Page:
The Supreme Court has denied the motion for reconsideration of the Philippine National Police (PNP) and reiterated the permanent protection order prohibiting the latter from monitoring or surveilling a family over their suspected association with the New People’s Army (NPA).
The Court granted on October 15, 2019 the Petition for a Writ of Amparo filed by Vivian A. Sanchez after the latter proved with substantial evidence that she and her two children became persons of interest and were put under surveillance because of her dead husband’s suspected affiliation with the NPA.
The Court held that petitioner substantiated her entitlement to the writ of amparo with the required substantial evidence. It said: “The totality of petitioner’s evidence convincingly shows that she and her family became subject of unwarranted police surveillance due to their relationship with a suspected member of the New People’s Army resulting in an actual threat to their life, liberty, and security due to the government’s unparalleled zeal in eradicating communism.”
The Court further held that respondents PNP are gravely mistaken in their assertion that “the right to privacy, gender and power analysis, are not applicable in the present case.”
The Court noted that petitioner was targeted because she initially refused to divulge her relationship with her dead husband when she went to the funeral parlor. Respondents claim that she was only placed under general investigation because they wanted to know the identity of the unclaimed cadaver, but even after she had admitted to being the suspected member’s estranged wife, police surveillance continued and even intensified, causing her fear and anxiety for her and her children’s safety.
“Thus, in determining the existence of substantial evidence to support a petition for a wit of amparo, judges should also be cognizant of the different power dynamics at play when assessing if there is an actual or future threat to a petitioner’s life, security, or liberty,” said the Court. “Refusing to acknowledge this might lead to an outright denial of protection to those who need it the most.”
The Court held the right to privacy is a fundamental right, with the Constitution providing explicit limitations on unwarranted State intrusion into personal affairs. One’s right to privacy is not set aside because of their relationship with a person of interest or because they have become a person of interest.
“The continued drive against communists––with President Rodrigo Duterte even proclaiming that the New People’s Army posed a bigger threat than extremist groups––puts petitioner and her children in a precarious position, because while respondents deny surveilling petitioner and her children, they nonetheless admit that as the family members of a communist, they were proper subjects of investigation,” said the Court in the decision penned by Justice Marvic M.V.F. Leonen.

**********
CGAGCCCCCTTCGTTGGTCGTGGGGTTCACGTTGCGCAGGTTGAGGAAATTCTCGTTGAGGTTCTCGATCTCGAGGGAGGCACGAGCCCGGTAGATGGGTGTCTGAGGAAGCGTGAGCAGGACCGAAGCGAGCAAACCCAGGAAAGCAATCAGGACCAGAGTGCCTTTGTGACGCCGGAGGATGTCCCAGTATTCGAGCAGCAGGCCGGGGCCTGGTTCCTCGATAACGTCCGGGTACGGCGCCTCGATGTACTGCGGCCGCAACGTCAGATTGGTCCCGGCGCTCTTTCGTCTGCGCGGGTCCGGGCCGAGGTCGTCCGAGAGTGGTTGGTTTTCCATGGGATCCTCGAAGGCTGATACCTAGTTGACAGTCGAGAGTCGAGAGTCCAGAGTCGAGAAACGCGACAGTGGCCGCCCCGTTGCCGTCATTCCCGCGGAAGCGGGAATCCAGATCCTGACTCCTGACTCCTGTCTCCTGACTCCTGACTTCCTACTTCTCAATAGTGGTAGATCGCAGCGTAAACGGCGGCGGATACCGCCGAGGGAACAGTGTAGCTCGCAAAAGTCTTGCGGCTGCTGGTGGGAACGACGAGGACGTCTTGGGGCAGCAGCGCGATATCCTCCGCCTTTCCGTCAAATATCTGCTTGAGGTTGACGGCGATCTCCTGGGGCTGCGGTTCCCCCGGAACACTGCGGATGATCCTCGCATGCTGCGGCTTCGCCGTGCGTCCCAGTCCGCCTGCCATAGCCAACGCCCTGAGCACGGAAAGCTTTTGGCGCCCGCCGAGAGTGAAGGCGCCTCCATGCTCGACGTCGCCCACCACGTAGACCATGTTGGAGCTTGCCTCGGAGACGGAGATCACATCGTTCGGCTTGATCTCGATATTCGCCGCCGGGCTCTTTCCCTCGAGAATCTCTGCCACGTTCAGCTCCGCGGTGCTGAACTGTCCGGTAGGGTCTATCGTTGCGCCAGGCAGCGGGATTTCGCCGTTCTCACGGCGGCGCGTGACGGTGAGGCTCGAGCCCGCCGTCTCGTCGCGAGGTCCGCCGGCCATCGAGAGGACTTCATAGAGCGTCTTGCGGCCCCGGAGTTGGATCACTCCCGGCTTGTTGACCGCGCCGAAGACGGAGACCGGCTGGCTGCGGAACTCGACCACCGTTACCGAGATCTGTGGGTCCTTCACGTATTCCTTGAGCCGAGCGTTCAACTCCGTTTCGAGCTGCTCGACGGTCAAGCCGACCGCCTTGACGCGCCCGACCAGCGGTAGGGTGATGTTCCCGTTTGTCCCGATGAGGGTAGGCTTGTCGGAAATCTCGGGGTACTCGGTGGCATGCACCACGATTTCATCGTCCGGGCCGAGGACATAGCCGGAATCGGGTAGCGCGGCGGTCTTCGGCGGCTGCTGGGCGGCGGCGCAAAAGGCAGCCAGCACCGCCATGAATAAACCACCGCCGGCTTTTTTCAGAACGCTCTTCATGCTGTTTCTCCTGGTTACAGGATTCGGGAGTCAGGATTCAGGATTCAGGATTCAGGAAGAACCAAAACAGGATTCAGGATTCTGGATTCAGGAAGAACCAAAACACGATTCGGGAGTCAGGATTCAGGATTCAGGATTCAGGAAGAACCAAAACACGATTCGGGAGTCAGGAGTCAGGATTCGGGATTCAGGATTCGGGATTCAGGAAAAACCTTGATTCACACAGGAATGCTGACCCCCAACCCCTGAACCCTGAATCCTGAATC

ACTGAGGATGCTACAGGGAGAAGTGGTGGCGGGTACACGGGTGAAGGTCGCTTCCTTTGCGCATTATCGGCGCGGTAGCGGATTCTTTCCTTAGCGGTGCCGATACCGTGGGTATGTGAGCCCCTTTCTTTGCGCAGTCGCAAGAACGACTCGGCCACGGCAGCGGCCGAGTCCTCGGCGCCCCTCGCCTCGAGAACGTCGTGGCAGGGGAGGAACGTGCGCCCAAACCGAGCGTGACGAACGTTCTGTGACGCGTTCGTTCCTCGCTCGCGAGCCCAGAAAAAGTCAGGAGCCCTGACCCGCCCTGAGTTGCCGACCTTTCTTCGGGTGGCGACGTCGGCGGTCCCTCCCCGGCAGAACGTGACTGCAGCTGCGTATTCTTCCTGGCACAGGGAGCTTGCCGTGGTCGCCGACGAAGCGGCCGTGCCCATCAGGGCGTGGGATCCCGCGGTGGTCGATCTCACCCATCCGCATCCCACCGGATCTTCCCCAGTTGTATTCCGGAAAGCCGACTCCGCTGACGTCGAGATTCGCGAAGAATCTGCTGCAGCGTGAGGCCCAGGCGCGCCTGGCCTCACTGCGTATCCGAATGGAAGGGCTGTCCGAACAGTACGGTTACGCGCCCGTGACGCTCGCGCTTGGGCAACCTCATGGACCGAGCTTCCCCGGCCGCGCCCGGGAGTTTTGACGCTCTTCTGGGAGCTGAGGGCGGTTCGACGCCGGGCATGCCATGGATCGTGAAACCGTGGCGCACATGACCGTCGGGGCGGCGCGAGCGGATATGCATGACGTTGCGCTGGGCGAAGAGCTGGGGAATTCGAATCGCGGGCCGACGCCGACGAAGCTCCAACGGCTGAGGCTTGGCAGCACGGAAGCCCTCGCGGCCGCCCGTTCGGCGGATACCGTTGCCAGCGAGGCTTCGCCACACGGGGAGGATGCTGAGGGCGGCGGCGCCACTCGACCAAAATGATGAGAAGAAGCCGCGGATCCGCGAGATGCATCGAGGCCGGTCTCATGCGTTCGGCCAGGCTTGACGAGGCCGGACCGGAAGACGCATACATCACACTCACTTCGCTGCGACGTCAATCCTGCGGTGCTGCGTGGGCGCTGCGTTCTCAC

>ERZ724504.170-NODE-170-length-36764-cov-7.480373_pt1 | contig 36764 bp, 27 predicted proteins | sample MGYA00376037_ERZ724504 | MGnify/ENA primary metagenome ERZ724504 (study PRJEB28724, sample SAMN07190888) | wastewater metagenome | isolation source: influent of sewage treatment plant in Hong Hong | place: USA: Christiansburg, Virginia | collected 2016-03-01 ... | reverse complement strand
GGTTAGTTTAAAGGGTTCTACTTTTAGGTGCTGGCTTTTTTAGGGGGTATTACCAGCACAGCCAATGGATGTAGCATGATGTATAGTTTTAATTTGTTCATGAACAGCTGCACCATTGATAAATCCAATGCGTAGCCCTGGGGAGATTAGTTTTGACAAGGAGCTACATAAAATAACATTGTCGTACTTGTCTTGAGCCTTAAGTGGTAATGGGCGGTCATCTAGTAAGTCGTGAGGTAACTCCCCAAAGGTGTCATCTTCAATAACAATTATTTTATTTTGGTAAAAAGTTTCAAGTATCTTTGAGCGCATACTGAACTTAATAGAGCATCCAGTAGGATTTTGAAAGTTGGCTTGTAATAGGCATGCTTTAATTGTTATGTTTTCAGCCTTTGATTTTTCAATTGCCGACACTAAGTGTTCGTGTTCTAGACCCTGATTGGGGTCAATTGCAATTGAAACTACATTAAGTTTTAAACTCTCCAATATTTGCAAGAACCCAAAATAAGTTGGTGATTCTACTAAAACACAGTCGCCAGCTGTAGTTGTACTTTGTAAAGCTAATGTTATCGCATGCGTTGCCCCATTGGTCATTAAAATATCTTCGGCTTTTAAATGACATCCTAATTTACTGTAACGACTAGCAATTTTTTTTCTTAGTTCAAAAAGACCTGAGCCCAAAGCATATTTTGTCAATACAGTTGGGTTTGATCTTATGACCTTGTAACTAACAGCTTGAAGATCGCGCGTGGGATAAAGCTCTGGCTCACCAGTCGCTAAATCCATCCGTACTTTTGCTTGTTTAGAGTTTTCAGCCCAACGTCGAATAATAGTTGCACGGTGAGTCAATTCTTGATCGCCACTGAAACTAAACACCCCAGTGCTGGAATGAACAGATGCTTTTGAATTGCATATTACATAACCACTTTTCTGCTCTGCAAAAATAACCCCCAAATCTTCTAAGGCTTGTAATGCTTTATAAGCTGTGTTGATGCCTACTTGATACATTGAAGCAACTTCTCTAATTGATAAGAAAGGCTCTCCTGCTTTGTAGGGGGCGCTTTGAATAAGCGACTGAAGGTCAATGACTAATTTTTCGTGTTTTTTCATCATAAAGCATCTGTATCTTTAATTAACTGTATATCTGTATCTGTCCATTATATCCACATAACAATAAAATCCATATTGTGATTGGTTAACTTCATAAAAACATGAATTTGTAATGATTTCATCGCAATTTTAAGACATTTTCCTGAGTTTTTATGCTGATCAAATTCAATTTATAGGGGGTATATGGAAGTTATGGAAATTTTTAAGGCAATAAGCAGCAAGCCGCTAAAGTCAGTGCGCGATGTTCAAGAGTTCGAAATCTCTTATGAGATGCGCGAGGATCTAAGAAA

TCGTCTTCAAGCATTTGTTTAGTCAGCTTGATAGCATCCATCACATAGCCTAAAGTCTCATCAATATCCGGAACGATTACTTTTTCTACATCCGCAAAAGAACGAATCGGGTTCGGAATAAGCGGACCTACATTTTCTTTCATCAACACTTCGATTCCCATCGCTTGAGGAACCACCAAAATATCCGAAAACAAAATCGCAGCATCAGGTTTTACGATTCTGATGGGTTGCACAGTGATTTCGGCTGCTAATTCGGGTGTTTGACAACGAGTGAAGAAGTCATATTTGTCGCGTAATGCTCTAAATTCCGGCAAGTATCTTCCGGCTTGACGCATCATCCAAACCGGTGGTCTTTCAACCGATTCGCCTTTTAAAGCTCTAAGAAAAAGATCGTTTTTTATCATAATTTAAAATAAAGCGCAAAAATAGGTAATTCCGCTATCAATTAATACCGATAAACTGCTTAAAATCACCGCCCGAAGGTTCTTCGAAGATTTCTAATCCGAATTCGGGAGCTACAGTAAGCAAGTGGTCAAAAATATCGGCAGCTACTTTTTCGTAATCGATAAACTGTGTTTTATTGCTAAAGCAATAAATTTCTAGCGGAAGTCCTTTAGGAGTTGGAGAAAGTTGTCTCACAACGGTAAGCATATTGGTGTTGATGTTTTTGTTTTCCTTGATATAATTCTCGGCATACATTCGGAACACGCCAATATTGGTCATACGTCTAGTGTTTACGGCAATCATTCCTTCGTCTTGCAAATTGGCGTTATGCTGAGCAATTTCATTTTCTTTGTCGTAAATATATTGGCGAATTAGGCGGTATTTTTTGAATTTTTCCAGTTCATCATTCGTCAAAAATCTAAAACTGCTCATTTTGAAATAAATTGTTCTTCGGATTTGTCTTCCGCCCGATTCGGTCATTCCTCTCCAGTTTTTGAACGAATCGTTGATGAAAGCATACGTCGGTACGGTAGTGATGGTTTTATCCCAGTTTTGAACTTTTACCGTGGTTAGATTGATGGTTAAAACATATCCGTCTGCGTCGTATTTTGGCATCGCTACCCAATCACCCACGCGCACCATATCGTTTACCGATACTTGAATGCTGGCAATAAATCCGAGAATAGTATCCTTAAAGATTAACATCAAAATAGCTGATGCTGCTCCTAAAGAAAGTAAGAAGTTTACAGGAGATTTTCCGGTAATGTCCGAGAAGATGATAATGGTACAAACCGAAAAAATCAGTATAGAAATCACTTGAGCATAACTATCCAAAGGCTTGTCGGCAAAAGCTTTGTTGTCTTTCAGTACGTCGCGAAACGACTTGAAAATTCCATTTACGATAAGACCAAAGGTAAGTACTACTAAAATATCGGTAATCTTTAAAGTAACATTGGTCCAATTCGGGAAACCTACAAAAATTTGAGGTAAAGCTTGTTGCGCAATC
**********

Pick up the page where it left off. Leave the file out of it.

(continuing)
“While respondents have the mandate to investigate, their duty must be balanced with petitioner’s fundamental rights. Respondents must also take into account that petitioner and her children are not ordinary witnesses, as seen by the privileges of testimony and communication that they enjoy. Hence, petitioner’s relationship with her husband insulates her from any inquiries on his supposed communist activities. Whatever information respondents may have wished to obtain from petitioner or her children, as witting or unwitting witnesses, is protected by spousal and filial privilege,” it added.
Furthermore, the Court held that “if respondents wanted to investigate petitioner and her children, they should have conducted a formal investigation instead of a surreptitious surveillance, which not only infringed on petitioner’s right to privacy and her spousal privilege but was also an abuse of respondents’ authority as State agents.”
Justice Ramon Paul Hernando maintained his dissent and voted to grant the Motion for Reconsideration. He was joined by Chief Justice Alexander G. Gesmundo.
The respondents filed a Motion for Reconsideration and contended that “the right to privacy, as well as gender and power analysis, [is] not applicable in the present case. They also point out that the rules on marital privilege and disqualification only apply to judicial proceedings, not to investigations. Furthermore, they assert that a writ of amparo is confined to serious human rights violations––particularly, extrajudicial killings and enforced disappearances––and that petitioner failed to present sufficient evidence to prove that she was entitled to the writ.
On August 16, 2018, Vivian learned that her estranged husband, Eldie Labinghisa, was among seven alleged NPA members who were gunned down by the PNP in Barangay Atabay, San Jose, Antique. When she went to the funeral home to verify the news of her husband’s death, police officers stationed there took her photos without her permission. Fearing what the officers had done, she left without being able to see or identify her husband’s body. The following day, Vivian went back to the funeral home, where she was confronted by three police officers who threatened to apprehend and charge her with obstruction of justice if she refused to answer their questions. Again fearing for her safety, Vivian hurried home without confirming the identity of her husband’s body. Later that day, two police officers went to Vivian’s house and showed her a photo of a cadaver. She confirmed the dead body as Labinghisa. In the following days, Vivian noticed the frequent drive-bys of a police car in front of her house and a vehicle tailed her and her family when they went to Iloilo to attend her husband’s wake. She also noticed someone shadowing her when she was outside her house, causing her to fear for her and her children’s safety.
(G.R. No. 242257, In the Matter of Petition for Writ of Amparo of Vivian A. Sanchez. Sanchez v. Darroca, June 15, 2021)
FULL TEXT: https://sc.judiciary.gov.ph/21507/